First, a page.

Speaking directly to a teen does not mean it is a negative conversation. It will prepare them for the world. Too often I hear adults, mostly parents, skirting an uncomfortable issue for the sake of their teen’s feelings. While we should never attack and insult we should also call death, death. We should call an overdose, an overdose.
The world and its ways do not care what bothers you or your child. Over protecting them from facing reality does not prepare them for it. If anything it places a false veil over the actual events. The best way to deal with the grim realities that accompany a tragedy it to call it as it is.
Reading is perhaps the most vital skill which all youth must possess. And yet the vast majority of the young men I have mentored do not read. Some, very few at that, become avid readers later in life once the school of hard knocks has dealt them some serious lessons. But could this be the great deterrent to those hard knocks?
We will never know. In most cases, they have had no example of the benefits of reading or of books in their lives. Most of the homes I have ventured into are devoid of books. Children that read are usually the offspring of parents who value reading. It will difficult to be a student of life without an interest in reading.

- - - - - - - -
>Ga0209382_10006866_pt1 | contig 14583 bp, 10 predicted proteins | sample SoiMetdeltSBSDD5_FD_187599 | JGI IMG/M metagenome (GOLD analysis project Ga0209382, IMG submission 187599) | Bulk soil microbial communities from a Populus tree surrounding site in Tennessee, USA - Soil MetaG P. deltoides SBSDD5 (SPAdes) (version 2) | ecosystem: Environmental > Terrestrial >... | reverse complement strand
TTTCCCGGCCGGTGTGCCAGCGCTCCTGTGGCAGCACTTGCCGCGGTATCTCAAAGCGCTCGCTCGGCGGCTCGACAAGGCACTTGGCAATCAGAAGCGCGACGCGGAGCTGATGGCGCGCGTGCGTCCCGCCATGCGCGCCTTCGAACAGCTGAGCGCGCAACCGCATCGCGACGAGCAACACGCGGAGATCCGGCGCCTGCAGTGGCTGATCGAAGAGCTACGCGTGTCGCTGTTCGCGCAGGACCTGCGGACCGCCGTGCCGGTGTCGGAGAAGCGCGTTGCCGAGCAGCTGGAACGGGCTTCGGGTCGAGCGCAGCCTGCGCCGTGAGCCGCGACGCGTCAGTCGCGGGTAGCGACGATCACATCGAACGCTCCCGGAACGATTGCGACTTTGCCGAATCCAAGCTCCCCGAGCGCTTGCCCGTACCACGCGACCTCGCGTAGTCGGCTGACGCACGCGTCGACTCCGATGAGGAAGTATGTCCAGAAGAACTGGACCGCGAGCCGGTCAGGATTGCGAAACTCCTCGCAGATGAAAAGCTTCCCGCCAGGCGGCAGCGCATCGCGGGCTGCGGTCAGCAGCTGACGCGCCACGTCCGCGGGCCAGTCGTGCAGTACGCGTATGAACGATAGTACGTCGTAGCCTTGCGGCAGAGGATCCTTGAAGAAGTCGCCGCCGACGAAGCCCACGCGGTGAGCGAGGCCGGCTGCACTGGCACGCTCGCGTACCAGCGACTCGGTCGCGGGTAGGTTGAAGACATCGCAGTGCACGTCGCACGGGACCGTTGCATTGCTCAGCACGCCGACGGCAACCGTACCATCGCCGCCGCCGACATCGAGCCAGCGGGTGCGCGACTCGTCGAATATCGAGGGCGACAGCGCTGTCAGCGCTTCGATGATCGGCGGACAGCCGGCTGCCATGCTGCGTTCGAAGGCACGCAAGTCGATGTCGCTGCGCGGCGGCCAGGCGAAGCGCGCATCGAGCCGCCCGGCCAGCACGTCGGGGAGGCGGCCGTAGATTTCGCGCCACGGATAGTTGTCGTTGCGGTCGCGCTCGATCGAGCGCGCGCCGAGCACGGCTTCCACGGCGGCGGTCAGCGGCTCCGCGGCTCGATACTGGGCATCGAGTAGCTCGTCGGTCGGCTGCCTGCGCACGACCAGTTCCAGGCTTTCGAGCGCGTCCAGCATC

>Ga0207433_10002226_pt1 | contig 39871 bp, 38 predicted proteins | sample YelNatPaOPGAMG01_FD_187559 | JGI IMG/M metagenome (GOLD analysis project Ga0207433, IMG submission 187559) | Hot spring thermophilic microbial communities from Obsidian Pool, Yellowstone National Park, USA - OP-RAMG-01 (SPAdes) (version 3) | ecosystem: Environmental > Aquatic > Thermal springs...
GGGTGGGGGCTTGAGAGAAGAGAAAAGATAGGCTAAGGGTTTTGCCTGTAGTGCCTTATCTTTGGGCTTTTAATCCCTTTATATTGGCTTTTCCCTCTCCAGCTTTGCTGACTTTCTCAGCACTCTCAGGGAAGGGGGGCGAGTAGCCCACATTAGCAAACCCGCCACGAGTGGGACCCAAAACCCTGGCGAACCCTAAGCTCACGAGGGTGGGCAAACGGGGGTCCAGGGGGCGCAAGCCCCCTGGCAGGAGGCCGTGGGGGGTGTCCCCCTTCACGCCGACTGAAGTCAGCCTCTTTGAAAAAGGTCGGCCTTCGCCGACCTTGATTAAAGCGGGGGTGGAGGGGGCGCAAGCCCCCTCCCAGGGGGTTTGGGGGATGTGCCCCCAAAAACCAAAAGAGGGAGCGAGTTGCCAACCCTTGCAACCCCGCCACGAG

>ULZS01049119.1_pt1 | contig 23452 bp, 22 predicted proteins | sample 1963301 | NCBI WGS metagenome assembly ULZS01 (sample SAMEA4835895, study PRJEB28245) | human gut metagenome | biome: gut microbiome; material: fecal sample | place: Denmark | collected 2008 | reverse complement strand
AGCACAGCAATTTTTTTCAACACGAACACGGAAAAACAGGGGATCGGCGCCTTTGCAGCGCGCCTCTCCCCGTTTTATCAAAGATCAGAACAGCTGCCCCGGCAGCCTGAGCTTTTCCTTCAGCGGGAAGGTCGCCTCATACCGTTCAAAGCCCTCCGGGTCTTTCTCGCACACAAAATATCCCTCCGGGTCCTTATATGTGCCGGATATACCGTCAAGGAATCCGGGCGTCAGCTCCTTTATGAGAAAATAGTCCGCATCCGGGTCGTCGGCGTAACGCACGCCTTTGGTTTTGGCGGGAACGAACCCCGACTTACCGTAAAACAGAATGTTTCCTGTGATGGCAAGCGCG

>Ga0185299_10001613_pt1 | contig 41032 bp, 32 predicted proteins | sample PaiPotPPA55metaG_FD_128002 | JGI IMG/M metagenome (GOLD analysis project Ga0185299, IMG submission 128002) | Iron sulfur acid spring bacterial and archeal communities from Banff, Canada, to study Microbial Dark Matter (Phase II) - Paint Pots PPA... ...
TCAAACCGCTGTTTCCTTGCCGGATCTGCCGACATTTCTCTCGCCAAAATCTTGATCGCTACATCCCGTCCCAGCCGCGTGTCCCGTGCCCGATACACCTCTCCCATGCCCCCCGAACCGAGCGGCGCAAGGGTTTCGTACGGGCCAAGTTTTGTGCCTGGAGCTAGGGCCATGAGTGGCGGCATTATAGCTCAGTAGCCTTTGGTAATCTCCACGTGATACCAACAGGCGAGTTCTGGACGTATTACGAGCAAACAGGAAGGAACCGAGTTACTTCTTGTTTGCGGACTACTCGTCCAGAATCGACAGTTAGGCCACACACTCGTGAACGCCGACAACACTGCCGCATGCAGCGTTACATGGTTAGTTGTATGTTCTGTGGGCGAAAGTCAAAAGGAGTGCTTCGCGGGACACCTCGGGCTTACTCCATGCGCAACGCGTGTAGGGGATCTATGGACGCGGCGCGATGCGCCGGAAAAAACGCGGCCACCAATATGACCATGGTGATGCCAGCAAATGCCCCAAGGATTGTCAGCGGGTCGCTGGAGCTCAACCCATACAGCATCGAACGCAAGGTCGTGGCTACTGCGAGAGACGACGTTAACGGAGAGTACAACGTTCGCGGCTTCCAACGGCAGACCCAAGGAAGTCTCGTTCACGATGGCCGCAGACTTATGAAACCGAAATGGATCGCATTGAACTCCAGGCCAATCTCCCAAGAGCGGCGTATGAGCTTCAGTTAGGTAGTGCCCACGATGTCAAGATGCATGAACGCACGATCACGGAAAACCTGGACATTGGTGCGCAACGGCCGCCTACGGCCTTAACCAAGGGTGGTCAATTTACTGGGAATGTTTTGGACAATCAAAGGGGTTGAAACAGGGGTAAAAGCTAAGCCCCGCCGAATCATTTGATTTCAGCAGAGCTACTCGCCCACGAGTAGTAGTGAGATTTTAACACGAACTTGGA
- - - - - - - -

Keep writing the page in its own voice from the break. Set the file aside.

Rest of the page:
When given the choice between hiring someone who is “smart” and someone with good work ethic, the latter wins every time. There is no sin in being smart or trying to be smarter, but the point is that very few people who are “smart” have poor work ethic. Most of the smart people I have met in my life are people who work hard.
Even in the classroom, I have found the same result. The majority of the teens I have known over the years, the ones who are “smart,” work very hard to earn the grades they receive. I have wondered this outloud for years, “funny how the harder a high school student works, the smarter he is.” Yes it is interesting, indeed.
Passive parenting rarely produces teenagers who are problem solvers. When it does it was accidental. If anything, passive parenting serves to produce teens who feel that they are entitled to get their way. These are the youngsters who will behave as if they know more than their boss who happens to have years of experience.
In my experience, I have witnessed this scenario play out dozens of times. The teen openly defies the boss, is fired or reprimanded, but still fails to understand his or her place in the great scheme of things. They go home, complain to their passive parent, who in turn does not set them straight with some actual parenting. Instead this weak parent will call the boss to try to smooth things over for their offspring.